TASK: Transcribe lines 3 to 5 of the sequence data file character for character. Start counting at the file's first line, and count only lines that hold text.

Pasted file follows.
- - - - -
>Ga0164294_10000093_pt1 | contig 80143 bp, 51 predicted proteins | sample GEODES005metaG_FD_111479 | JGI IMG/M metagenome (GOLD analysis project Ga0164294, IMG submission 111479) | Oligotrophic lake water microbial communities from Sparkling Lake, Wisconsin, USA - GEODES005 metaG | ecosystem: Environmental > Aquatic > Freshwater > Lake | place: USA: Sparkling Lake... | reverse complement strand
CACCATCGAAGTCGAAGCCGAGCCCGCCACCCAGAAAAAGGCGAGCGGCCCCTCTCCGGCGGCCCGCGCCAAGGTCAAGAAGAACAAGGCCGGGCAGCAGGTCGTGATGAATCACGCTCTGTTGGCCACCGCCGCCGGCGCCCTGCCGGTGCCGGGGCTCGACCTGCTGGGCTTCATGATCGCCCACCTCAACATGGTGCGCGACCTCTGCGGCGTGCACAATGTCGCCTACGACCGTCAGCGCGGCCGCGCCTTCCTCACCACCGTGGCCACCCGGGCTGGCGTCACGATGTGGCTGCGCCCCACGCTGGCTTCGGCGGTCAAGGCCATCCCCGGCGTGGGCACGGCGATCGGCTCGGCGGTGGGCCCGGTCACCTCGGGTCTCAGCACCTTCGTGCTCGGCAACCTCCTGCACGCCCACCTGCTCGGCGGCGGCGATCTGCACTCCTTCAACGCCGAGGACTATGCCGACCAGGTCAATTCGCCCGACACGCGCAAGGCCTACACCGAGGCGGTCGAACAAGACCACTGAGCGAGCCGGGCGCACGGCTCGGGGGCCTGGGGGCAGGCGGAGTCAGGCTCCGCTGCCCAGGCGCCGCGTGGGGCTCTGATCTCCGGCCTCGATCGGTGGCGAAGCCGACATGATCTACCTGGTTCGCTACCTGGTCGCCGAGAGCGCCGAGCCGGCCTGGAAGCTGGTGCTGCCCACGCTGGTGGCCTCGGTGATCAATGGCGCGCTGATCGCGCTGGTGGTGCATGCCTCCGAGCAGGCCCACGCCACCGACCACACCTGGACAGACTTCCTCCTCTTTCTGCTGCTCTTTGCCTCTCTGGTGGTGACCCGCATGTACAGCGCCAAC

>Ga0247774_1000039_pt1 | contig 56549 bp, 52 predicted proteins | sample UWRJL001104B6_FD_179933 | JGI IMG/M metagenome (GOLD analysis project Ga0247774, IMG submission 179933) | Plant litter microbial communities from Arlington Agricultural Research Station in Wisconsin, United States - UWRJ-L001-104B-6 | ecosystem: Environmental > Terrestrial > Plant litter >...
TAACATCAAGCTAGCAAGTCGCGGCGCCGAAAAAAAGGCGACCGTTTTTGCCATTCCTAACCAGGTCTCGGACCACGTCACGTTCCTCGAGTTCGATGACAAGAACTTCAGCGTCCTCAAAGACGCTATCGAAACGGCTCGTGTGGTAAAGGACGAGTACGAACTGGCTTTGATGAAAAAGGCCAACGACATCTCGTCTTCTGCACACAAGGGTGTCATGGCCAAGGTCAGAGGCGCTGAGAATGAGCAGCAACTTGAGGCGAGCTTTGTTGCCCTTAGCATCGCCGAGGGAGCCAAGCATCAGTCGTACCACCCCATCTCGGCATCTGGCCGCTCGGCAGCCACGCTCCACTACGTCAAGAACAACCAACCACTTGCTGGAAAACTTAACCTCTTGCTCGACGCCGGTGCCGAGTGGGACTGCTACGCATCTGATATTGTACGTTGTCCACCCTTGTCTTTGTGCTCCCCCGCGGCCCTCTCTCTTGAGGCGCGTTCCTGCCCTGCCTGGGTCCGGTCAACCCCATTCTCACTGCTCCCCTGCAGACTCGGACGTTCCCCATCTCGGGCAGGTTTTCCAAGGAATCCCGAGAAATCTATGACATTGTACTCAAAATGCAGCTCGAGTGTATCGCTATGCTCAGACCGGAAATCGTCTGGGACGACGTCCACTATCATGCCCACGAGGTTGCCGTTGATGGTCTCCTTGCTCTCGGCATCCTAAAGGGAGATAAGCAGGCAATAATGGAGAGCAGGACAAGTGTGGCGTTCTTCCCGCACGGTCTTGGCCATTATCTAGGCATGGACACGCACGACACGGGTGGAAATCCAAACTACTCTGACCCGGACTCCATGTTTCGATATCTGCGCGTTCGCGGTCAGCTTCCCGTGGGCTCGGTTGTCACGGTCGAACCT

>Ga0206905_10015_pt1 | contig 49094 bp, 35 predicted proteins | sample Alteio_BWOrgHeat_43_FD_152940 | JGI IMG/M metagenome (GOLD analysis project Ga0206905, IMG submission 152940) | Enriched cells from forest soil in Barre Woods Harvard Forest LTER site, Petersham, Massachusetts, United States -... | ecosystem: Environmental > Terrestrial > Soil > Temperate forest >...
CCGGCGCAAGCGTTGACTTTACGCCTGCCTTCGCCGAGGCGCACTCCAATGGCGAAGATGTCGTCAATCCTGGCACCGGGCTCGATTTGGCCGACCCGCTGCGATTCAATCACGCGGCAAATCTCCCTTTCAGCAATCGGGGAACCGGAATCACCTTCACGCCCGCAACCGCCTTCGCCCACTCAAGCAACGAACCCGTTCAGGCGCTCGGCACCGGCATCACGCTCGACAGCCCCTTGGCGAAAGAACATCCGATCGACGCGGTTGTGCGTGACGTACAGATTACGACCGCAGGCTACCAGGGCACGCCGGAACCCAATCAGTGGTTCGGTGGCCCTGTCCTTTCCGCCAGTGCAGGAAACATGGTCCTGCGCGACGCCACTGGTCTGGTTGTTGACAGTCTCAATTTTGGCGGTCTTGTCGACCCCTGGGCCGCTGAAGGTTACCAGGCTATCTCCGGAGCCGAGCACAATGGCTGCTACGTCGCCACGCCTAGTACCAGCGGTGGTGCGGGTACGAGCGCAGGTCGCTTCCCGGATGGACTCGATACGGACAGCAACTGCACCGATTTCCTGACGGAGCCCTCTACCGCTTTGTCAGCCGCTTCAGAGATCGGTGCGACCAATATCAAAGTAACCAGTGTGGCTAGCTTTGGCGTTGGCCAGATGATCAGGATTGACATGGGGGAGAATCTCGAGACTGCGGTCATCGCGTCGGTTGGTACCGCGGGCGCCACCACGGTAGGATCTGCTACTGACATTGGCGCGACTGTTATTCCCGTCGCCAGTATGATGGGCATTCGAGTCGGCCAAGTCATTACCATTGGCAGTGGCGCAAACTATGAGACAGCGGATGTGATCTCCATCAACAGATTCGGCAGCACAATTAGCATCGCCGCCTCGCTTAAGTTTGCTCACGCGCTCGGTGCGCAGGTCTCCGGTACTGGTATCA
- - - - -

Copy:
>Ga0247774_1000039_pt1 | contig 56549 bp, 52 predicted proteins | sample UWRJL001104B6_FD_179933 | JGI IMG/M metagenome (GOLD analysis project Ga0247774, IMG submission 179933) | Plant litter microbial communities from Arlington Agricultural Research Station in Wisconsin, United States - UWRJ-L001-104B-6 | ecosystem: Environmental > Terrestrial > Plant litter >...
TAACATCAAGCTAGCAAGTCGCGGCGCCGAAAAAAAGGCGACCGTTTTTGCCATTCCTAACCAGGTCTCGGACCACGTCACGTTCCTCGAGTTCGATGACAAGAACTTCAGCGTCCTCAAAGACGCTATCGAAACGGCTCGTGTGGTAAAGGACGAGTACGAACTGGCTTTGATGAAAAAGGCCAACGACATCTCGTCTTCTGCACACAAGGGTGTCATGGCCAAGGTCAGAGGCGCTGAGAATGAGCAGCAACTTGAGGCGAGCTTTGTTGCCCTTAGCATCGCCGAGGGAGCCAAGCATCAGTCGTACCACCCCATCTCGGCATCTGGCCGCTCGGCAGCCACGCTCCACTACGTCAAGAACAACCAACCACTTGCTGGAAAACTTAACCTCTTGCTCGACGCCGGTGCCGAGTGGGACTGCTACGCATCTGATATTGTACGTTGTCCACCCTTGTCTTTGTGCTCCCCCGCGGCCCTCTCTCTTGAGGCGCGTTCCTGCCCTGCCTGGGTCCGGTCAACCCCATTCTCACTGCTCCCCTGCAGACTCGGACGTTCCCCATCTCGGGCAGGTTTTCCAAGGAATCCCGAGAAATCTATGACATTGTACTCAAAATGCAGCTCGAGTGTATCGCTATGCTCAGACCGGAAATCGTCTGGGACGACGTCCACTATCATGCCCACGAGGTTGCCGTTGATGGTCTCCTTGCTCTCGGCATCCTAAAGGGAGATAAGCAGGCAATAATGGAGAGCAGGACAAGTGTGGCGTTCTTCCCGCACGGTCTTGGCCATTATCTAGGCATGGACACGCACGACACGGGTGGAAATCCAAACTACTCTGACCCGGACTCCATGTTTCGATATCTGCGCGTTCGCGGTCAGCTTCCCGTGGGCTCGGTTGTCACGGTCGAACCT

>Ga0206905_10015_pt1 | contig 49094 bp, 35 predicted proteins | sample Alteio_BWOrgHeat_43_FD_152940 | JGI IMG/M metagenome (GOLD analysis project Ga0206905, IMG submission 152940) | Enriched cells from forest soil in Barre Woods Harvard Forest LTER site, Petersham, Massachusetts, United States -... | ecosystem: Environmental > Terrestrial > Soil > Temperate forest >...